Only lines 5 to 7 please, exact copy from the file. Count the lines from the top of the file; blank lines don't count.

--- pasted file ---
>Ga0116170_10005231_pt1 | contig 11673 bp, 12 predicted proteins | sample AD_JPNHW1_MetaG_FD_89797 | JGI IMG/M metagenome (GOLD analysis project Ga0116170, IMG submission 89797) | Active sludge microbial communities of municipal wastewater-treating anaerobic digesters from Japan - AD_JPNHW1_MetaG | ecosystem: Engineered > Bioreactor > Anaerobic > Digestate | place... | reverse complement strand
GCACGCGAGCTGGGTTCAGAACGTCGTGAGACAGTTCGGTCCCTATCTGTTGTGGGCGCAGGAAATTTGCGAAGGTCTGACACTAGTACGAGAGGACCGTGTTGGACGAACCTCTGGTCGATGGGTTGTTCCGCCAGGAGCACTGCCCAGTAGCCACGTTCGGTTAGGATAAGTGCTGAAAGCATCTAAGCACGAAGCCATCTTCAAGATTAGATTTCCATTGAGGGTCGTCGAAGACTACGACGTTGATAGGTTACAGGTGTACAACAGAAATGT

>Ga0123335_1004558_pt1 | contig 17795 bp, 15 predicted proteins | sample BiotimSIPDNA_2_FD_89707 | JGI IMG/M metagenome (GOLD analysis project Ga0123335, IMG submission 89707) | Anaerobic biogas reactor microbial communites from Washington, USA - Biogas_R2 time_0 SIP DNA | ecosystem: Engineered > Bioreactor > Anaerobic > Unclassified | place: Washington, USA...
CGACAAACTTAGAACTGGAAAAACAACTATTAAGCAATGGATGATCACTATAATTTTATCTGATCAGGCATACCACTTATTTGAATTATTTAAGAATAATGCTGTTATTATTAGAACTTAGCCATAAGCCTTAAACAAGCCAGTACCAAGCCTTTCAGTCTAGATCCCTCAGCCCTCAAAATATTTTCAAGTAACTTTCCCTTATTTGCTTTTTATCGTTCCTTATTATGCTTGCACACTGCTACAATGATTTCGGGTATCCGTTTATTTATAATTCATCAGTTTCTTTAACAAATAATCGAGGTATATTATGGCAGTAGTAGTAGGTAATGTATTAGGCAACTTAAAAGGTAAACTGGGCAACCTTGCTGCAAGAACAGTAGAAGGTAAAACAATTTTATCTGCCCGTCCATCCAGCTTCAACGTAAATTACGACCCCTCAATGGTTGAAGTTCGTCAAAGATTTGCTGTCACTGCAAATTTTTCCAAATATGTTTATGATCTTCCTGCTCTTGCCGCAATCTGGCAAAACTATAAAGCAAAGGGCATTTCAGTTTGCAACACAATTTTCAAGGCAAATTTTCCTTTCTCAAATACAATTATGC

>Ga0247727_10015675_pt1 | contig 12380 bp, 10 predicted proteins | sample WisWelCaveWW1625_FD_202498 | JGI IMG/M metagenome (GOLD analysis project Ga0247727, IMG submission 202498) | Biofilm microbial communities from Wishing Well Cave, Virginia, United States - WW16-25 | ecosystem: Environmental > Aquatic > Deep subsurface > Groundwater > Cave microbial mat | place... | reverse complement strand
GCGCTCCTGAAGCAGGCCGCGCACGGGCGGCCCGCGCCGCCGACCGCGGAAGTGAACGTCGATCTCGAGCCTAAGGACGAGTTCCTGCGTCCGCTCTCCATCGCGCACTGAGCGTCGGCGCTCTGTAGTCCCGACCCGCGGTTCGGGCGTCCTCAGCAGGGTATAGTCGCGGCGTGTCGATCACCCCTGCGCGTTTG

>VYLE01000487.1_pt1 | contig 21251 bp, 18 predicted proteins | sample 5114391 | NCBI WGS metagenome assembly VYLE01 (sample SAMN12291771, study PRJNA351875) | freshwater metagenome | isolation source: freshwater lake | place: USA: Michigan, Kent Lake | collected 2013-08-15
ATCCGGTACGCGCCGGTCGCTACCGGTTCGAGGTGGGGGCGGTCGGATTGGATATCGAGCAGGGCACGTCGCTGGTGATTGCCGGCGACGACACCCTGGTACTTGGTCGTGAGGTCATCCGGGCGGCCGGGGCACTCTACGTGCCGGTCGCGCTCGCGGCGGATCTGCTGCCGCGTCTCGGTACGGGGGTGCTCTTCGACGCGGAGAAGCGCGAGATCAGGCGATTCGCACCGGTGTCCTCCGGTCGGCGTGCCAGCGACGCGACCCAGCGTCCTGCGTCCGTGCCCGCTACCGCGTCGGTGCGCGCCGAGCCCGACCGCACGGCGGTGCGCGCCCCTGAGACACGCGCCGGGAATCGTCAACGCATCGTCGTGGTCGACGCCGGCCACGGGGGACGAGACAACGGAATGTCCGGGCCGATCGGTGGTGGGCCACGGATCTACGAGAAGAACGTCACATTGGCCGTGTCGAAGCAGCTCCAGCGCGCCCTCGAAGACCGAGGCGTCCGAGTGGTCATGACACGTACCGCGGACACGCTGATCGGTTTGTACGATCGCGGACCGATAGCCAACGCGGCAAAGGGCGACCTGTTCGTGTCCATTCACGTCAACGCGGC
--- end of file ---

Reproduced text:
>Ga0247727_10015675_pt1 | contig 12380 bp, 10 predicted proteins | sample WisWelCaveWW1625_FD_202498 | JGI IMG/M metagenome (GOLD analysis project Ga0247727, IMG submission 202498) | Biofilm microbial communities from Wishing Well Cave, Virginia, United States - WW16-25 | ecosystem: Environmental > Aquatic > Deep subsurface > Groundwater > Cave microbial mat | place... | reverse complement strand
GCGCTCCTGAAGCAGGCCGCGCACGGGCGGCCCGCGCCGCCGACCGCGGAAGTGAACGTCGATCTCGAGCCTAAGGACGAGTTCCTGCGTCCGCTCTCCATCGCGCACTGAGCGTCGGCGCTCTGTAGTCCCGACCCGCGGTTCGGGCGTCCTCAGCAGGGTATAGTCGCGGCGTGTCGATCACCCCTGCGCGTTTG

>VYLE01000487.1_pt1 | contig 21251 bp, 18 predicted proteins | sample 5114391 | NCBI WGS metagenome assembly VYLE01 (sample SAMN12291771, study PRJNA351875) | freshwater metagenome | isolation source: freshwater lake | place: USA: Michigan, Kent Lake | collected 2013-08-15